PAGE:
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5 Reasons to sign a prenup in California

Finances can be intensely personal: whether you are wealthy or have struggled financially, you likely have your own ideas about financial planning and resource management.

Though newly engaged partners may feel some reluctance around openly discussing financial issues, nothing could be healthier when preparing to embark on such a meaningful commitment. A prenuptial agreement is a great first step toward developing a relationship based in strong communication and strategies for reaching mutual understanding.

What can a prenup do for me?

A prenuptial agreement involves working with your fiancé to establish a set of rules that will govern your financial situation as individuals and as a couple. In the event of separation, a prenup ensures that each of you is financially protected. In the state of California, the Family Code and Probate Code supplies a set of laws that govern the division of assets. If you do not have a prenup, these laws will govern the financial aspects of your marriage.

There are a number of practical reasons to sign a prenup:

  1. Stay in control. A prenup will allow you to feel in control of your financial life, and this in turn will give you a sense of security in your personal affairs.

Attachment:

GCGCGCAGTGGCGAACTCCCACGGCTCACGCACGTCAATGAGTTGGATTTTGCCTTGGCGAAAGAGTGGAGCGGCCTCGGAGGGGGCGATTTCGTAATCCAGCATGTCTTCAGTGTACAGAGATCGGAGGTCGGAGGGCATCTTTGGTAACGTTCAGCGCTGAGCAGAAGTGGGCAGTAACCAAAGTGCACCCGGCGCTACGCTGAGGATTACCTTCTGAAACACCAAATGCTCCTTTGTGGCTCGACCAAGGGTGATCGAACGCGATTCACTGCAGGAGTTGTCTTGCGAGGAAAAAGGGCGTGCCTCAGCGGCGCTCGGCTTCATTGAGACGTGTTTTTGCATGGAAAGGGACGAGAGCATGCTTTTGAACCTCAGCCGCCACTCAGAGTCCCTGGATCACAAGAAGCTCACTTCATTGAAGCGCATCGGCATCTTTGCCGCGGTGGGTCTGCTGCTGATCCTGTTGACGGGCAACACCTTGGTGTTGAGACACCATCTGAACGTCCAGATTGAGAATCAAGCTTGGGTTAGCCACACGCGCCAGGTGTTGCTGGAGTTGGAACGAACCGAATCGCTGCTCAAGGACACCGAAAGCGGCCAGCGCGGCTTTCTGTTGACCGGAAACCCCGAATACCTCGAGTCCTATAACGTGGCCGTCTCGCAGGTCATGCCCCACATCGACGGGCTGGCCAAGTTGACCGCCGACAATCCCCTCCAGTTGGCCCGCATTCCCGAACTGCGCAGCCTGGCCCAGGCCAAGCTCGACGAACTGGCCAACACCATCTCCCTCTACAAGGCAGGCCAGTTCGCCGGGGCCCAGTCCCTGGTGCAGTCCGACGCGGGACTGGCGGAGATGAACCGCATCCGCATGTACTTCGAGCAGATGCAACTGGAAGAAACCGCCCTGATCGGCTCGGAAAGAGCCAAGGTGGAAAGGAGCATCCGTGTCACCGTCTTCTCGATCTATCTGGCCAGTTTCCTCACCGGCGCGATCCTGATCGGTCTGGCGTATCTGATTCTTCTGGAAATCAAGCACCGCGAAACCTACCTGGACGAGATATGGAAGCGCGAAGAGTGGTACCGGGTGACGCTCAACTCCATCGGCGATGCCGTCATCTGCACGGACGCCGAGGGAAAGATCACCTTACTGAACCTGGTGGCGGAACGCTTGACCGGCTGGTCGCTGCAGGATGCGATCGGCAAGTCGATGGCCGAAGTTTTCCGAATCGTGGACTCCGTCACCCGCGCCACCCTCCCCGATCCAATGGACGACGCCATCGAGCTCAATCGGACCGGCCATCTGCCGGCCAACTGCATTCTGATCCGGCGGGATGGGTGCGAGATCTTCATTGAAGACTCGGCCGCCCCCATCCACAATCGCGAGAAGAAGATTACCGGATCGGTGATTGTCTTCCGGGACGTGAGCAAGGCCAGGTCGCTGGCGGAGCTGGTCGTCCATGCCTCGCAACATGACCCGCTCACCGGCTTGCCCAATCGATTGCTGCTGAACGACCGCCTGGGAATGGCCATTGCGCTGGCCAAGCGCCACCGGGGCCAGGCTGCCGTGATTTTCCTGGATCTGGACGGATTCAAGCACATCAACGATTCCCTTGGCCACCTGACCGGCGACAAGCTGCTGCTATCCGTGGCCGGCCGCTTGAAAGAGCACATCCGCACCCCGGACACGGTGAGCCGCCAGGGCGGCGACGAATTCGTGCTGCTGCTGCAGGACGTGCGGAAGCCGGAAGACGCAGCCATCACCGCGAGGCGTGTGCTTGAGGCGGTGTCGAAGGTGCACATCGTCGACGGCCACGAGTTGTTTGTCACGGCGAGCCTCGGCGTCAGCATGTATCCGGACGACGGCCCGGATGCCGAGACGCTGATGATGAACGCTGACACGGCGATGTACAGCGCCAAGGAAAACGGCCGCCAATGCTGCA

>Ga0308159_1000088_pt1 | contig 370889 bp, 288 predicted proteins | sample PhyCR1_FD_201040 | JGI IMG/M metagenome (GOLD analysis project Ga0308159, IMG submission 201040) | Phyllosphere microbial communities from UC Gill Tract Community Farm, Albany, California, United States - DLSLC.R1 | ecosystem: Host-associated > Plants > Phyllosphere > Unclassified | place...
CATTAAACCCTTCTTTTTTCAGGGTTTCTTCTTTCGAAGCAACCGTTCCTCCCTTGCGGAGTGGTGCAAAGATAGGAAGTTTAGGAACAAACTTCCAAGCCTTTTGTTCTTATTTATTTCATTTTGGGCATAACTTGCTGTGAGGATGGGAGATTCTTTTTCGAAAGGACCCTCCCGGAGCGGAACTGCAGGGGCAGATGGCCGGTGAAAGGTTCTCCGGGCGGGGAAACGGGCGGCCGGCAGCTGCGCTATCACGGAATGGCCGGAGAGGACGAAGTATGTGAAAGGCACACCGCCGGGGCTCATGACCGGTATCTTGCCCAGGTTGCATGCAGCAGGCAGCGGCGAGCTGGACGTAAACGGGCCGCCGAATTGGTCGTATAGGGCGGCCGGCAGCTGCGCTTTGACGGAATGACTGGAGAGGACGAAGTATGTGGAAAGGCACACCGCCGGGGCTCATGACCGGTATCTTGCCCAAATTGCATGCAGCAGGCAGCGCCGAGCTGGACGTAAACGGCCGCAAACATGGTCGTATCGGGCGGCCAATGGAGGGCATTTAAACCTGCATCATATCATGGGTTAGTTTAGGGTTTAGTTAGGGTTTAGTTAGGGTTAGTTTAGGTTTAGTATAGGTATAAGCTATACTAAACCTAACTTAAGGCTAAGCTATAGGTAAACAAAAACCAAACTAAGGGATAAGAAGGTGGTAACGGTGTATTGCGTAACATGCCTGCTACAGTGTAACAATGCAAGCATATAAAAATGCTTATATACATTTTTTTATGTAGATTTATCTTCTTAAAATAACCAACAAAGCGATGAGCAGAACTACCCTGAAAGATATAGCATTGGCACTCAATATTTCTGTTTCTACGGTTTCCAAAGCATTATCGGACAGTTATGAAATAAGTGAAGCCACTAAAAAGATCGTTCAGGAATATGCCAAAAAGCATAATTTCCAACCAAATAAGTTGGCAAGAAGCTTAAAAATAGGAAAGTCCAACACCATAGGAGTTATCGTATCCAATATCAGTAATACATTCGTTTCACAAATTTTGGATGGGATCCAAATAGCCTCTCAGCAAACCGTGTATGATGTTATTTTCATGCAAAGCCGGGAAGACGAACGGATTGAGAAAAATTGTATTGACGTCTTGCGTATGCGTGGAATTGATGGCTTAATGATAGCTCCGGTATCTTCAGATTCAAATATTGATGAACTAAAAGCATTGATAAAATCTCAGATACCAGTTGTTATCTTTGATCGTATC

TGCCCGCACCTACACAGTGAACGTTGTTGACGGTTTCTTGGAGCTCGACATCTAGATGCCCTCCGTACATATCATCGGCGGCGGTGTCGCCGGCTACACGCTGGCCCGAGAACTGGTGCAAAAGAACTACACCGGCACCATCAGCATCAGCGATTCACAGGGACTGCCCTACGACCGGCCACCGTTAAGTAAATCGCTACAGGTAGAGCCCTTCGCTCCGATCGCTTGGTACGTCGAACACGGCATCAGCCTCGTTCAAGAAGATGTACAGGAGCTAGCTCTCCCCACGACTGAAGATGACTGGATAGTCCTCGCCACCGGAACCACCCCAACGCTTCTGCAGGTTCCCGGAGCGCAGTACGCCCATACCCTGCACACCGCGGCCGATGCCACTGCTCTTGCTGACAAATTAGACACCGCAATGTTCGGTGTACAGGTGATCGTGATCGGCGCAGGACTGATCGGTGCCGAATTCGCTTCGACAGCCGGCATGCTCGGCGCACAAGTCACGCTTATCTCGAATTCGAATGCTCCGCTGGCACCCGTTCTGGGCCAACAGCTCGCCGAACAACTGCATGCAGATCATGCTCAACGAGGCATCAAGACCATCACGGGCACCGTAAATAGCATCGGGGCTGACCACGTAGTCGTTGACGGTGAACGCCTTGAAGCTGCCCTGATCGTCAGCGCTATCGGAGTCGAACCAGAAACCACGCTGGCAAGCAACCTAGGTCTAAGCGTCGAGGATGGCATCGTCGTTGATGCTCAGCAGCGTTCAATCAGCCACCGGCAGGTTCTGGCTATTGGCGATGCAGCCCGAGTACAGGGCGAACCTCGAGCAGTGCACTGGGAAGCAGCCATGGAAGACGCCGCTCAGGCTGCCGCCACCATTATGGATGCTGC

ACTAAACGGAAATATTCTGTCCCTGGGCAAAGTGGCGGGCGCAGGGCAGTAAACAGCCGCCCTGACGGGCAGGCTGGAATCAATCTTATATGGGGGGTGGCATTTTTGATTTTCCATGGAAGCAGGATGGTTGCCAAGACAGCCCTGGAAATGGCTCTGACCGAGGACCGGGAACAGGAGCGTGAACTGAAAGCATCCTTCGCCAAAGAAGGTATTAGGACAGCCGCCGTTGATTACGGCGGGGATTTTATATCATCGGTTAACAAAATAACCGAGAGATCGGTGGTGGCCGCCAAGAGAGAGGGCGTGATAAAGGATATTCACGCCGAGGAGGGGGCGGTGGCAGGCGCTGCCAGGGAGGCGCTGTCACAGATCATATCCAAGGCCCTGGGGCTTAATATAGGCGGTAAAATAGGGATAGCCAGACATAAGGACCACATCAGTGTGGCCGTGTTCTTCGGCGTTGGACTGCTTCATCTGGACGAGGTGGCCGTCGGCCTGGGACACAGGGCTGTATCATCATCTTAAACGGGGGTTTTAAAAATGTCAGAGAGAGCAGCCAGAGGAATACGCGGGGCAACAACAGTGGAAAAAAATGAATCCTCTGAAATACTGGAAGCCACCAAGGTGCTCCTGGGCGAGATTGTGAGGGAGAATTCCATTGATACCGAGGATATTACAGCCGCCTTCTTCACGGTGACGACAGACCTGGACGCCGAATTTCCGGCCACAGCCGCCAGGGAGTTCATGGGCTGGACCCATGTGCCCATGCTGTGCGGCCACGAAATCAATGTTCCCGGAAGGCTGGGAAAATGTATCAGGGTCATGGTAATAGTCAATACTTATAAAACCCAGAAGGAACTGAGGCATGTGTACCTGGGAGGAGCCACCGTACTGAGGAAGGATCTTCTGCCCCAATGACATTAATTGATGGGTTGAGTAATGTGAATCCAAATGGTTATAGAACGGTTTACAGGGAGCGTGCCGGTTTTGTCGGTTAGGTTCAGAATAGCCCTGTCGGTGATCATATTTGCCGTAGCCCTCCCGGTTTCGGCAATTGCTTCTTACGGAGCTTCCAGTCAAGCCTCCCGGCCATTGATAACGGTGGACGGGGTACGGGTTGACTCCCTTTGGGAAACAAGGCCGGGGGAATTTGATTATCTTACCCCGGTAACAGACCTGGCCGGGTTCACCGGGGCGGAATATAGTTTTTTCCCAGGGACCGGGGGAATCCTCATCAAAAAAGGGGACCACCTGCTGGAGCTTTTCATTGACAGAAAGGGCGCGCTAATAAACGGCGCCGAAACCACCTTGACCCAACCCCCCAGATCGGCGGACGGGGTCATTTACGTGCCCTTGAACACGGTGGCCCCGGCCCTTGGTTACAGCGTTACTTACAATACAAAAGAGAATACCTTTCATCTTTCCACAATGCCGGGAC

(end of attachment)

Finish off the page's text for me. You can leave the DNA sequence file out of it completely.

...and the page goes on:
2. Develop critical communication skills. Experts agree that careful cultivation of communication skills early increases the chance of a healthy, successful marriage.
  3. Learn to navigate income differences. No matter your income level or what assets you may have, a prenup can help you feel content about your financial situation, as both an individual and a couple.
  4. Negotiate community and separate property. For California couples without a prenup, community property laws require an equal division of community property upon divorce; community property includes any items acquired over the course of the marriage (gifts and inheritances excluded). A prenup allows you to create an alternate set of rules governing separate property (that which belongs exclusively to one spouse) and community property.
  5. Protect yourself and your fiancé. Though you may be committed to your partner now, life is full of changes and many things can happen over the course of a marriage. Creating a prenup will protect future interests for both you and your partner.

Though prenups in California do not cover child custody or child support, negotiating a prenup before marriage can help you develop vital skills which may prove useful should you ever need to address child custody-related issues down the road. If you are still unsure of whether a prenuptial agreement is the right path, you and your partner should each consult your own family law attorneys; they will help you evaluate the potential benefits of a prenup.

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